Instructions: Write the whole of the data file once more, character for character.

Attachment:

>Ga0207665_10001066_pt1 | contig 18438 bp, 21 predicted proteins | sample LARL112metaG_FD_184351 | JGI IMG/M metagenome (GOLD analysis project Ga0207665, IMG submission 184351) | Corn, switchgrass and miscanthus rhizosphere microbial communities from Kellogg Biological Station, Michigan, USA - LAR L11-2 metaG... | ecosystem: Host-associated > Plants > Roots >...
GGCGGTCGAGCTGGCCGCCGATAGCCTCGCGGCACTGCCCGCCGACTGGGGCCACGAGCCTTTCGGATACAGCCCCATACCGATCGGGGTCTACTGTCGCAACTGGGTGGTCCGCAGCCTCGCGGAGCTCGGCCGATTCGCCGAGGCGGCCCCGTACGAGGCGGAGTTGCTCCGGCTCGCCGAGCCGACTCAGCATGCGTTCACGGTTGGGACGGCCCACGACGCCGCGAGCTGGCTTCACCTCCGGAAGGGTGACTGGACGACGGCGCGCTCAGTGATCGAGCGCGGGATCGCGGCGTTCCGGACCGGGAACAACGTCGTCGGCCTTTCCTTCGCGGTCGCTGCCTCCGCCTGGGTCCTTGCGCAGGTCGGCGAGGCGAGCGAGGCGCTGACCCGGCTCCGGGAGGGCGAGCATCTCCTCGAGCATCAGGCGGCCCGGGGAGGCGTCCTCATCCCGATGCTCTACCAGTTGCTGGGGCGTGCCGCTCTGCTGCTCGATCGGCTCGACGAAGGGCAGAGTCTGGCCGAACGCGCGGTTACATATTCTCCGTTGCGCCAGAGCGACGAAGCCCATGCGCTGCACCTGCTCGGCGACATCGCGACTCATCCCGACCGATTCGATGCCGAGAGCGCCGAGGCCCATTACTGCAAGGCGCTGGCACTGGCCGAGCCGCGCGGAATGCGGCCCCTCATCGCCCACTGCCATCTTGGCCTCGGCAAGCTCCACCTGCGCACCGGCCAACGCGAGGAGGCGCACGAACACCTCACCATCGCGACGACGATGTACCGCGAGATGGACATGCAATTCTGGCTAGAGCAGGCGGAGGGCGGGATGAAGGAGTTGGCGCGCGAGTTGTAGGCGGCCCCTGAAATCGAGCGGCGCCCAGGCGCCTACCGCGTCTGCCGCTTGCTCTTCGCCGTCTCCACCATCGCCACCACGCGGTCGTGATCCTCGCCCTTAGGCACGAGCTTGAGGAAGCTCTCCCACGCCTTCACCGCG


>Ga0207665_10001066_pt1 | contig 18438 bp, 21 predicted proteins | sample LARL112metaG_FD_184351 | JGI IMG/M metagenome (GOLD analysis project Ga0207665, IMG submission 184351) | Corn, switchgrass and miscanthus rhizosphere microbial communities from Kellogg Biological Station, Michigan, USA - LAR L11-2 metaG... | ecosystem: Host-associated > Plants > Roots >...
GGCGGTCGAGCTGGCCGCCGATAGCCTCGCGGCACTGCCCGCCGACTGGGGCCACGAGCCTTTCGGATACAGCCCCATACCGATCGGGGTCTACTGTCGCAACTGGGTGGTCCGCAGCCTCGCGGAGCTCGGCCGATTCGCCGAGGCGGCCCCGTACGAGGCGGAGTTGCTCCGGCTCGCCGAGCCGACTCAGCATGCGTTCACGGTTGGGACGGCCCACGACGCCGCGAGCTGGCTTCACCTCCGGAAGGGTGACTGGACGACGGCGCGCTCAGTGATCGAGCGCGGGATCGCGGCGTTCCGGACCGGGAACAACGTCGTCGGCCTTTCCTTCGCGGTCGCTGCCTCCGCCTGGGTCCTTGCGCAGGTCGGCGAGGCGAGCGAGGCGCTGACCCGGCTCCGGGAGGGCGAGCATCTCCTCGAGCATCAGGCGGCCCGGGGAGGCGTCCTCATCCCGATGCTCTACCAGTTGCTGGGGCGTGCCGCTCTGCTGCTCGATCGGCTCGACGAAGGGCAGAGTCTGGCCGAACGCGCGGTTACATATTCTCCGTTGCGCCAGAGCGACGAAGCCCATGCGCTGCACCTGCTCGGCGACATCGCGACTCATCCCGACCGATTCGATGCCGAGAGCGCCGAGGCCCATTACTGCAAGGCGCTGGCACTGGCCGAGCCGCGCGGAATGCGGCCCCTCATCGCCCACTGCCATCTTGGCCTCGGCAAGCTCCACCTGCGCACCGGCCAACGCGAGGAGGCGCACGAACACCTCACCATCGCGACGACGATGTACCGCGAGATGGACATGCAATTCTGGCTAGAGCAGGCGGAGGGCGGGATGAAGGAGTTGGCGCGCGAGTTGTAGGCGGCCCCTGAAATCGAGCGGCGCCCAGGCGCCTACCGCGTCTGCCGCTTGCTCTTCGCCGTCTCCACCATCGCCACCACGCGGTCGTGATCCTCGCCCTTAGGCACGAGCTTGAGGAAGCTCTCCCACGCCTTCACCGCG